A dedicated drop device is a network appliance, usually a router or L3 switch that sites at the very edge of your network infrastructure. Beyond the firewall, and usually acts a as either layer 2 or 3 transit devices for your ISP interconnect uplinks for public or untrusted segments. Distinguishing a dedicated drop devices in your infrastructure interconnected chain of paths can enhance and offload many irrelevant packet transactions from ever hitting your Firewall mitigation appliances. The thought around this approach is to remove processing cycles away from your more expensive security appliances such as firewalls or IPS, allowing said devices to dedicate their efforts toward more complicated session and/or application driven attacks.
Where to start…
A common trend I’ve seen over the years at multiple business is to create such a ACL on the perimeter edge device to block way too much. ACL length kept a short as possible. I’ve seen some grow to over 100 lines, which is unnecessary. The justification is usually an outbreak or single malicious actor caused said actors IP to beadded the Drop ACL. In my opinion this is not the point of this Drop ACL. The Drop ACL should be static, well thought-out and compared against services you offer to the public internet, not a “o crap block it now!” access-list. A common counter argument I hear is “our Drop ACL has grown over time to form our own reputation based blocklist”, I believe this should be handled by your firewall or IPS device. Most Firewalls or IPS now-a-days have built in reputation based intelligence, and if needed a user-defined blocklist can be managed much easier as well. The table below is a basic table to document the Drop ACL creation process, this should be brainstormed with NetAdmins, Security Officers, and select business owners to arrive at a well established drop list without negatively impacting your business. For example, you will want to talk with your business owners to know if you do indeed need ICMP or PING because it is used by a legitimate third-party to monitor your network health and status.
|Simple Starting List|
|ICMP||IP Proto 1||Does your business or app require to expose ICMP messages to public/untrusted network?|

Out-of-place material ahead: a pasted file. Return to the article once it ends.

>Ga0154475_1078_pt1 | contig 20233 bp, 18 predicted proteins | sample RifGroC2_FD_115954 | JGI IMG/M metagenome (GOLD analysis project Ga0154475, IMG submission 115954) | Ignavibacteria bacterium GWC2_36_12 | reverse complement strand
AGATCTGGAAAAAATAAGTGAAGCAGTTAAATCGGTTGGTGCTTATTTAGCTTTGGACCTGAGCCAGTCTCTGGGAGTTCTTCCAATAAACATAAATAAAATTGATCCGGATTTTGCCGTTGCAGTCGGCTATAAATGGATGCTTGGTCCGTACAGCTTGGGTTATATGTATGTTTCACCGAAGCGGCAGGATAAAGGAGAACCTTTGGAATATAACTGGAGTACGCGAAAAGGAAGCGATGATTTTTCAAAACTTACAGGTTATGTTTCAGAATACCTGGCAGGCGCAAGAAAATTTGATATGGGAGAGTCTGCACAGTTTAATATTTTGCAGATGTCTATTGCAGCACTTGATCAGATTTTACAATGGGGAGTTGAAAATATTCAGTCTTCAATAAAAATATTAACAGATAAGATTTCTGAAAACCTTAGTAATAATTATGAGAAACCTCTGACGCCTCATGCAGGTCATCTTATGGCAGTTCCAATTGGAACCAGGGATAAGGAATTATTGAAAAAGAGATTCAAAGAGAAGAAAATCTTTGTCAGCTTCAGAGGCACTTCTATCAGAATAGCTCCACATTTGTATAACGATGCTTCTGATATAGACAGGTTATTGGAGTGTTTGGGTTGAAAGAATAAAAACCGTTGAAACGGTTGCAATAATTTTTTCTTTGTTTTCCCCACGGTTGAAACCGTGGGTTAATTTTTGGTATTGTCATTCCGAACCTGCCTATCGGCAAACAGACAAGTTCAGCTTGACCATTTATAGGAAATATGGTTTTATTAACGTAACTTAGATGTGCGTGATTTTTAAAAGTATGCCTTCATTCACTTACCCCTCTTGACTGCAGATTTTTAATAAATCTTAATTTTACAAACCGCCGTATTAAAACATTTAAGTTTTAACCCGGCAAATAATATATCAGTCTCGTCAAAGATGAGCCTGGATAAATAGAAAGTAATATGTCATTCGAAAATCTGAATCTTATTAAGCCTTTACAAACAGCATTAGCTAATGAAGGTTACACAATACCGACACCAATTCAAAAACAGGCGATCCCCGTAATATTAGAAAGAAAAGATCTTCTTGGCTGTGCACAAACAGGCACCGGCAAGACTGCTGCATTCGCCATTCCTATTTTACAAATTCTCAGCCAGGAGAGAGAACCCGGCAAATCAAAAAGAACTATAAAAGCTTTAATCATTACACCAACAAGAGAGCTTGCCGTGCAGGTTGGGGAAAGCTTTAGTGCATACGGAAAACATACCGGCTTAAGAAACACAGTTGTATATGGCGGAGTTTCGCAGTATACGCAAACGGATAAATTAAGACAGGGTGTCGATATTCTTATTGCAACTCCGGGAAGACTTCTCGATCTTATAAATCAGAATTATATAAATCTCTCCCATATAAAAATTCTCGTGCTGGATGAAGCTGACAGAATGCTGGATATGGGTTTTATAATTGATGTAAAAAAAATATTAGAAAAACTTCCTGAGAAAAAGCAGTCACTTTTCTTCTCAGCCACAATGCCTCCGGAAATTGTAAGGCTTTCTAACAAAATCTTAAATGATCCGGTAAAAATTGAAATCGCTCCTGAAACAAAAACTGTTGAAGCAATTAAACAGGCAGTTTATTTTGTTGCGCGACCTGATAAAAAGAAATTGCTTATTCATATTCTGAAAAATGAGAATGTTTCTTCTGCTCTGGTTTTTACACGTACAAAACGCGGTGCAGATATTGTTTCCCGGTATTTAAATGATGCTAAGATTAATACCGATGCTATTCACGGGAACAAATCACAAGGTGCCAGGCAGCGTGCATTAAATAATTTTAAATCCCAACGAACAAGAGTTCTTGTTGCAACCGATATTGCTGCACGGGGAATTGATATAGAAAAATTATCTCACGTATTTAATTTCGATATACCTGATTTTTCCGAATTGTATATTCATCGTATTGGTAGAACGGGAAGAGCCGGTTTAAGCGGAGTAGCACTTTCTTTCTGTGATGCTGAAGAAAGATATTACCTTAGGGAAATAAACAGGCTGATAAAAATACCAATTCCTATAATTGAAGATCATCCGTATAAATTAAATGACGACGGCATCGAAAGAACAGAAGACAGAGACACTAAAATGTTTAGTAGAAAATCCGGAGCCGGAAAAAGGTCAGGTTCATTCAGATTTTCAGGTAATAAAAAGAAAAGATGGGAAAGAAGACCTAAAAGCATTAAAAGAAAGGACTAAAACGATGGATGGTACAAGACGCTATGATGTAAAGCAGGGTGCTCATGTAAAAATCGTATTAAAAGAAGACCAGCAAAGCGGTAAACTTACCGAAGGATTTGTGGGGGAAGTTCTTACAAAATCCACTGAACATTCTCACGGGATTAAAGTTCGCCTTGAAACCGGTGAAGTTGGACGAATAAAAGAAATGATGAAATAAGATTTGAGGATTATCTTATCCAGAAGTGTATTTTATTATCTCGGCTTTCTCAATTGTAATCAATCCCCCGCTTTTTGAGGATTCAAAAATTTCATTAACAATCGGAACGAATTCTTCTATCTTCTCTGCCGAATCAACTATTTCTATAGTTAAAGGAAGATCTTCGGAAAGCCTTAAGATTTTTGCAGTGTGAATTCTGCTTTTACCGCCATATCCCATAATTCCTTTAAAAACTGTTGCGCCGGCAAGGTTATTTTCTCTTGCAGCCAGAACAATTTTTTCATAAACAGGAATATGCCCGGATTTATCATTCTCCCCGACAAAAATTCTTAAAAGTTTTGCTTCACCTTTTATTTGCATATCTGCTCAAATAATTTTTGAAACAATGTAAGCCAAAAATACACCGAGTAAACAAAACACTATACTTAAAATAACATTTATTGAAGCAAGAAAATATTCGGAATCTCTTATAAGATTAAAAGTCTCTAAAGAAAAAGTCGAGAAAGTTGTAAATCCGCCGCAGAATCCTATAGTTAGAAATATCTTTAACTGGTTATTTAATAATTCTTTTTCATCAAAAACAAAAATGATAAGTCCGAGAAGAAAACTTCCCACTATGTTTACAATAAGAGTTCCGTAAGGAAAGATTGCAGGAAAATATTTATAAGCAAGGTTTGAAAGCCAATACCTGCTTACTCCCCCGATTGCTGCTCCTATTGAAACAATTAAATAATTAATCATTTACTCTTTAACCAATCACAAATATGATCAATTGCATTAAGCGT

|PING||IP Proto 1 Type 0||Does your business or app require any public endpoint to ping your global IP?|
|SNMP||TCP/UDP 161/162||Management Service, should not be coming from public/untrusted network|
|BOOTP||UDP 67/68||BOOTP from external source, common with residential or business ISPs. Not usually seen with dedicated ISPs.|
|TFTP||UDP 69||Management Service, should not be coming from public/untrusted network|
|TELNET||TCP 23||Management Service, should not be coming from public/untrusted network|
|SSH/SFTP||TCP 22||Management Service and Secure File Transfer, should not be coming from public/untrusted network, check with business.|
|EIGRP||IP Proto 88||More likely then not, you won’t be using OSPF on your Internet Edge, more likely BGP|
|OSPF||IP Proto 89||More likely then not, you won’t be using OSPF on your Internet Edge, more likely BGP|
|RADIUS||UDP/TCP 1812/1813||AAA mechanism for user-based authentication/access/accounting. Should never be used on public interfaces. Use on internal OOB management network.|
|TACACS+||UDP/TCP 49||AAA mechanism for user-based authentication/access/accounting. Should rarely be used on public interfaces. Use on internal OOB management network.|
|SYSLOG||TCP/UDP 514||Forwarding and transferring syslog based messages. Should not be on public interface for DLP reasons.|
You can see that there is not a “one size fits all” approach, however there are several common overlaps and many of the items on this basic Drop ACL tend to be management or routing protocols. For example from the list above, you should never see SNMP coming from a public endpoint, even if you have a external third-party monitoring your assets via SNMP for you. Another example is, I once worked for a consulting company that used TACACS based connections over the public internet to encrypt user-logins of managed devices. This was scene as acceptable to the business because TACACS is an encrypted protocol. Therefore you will need to decide with your team(s) what makes the most sense.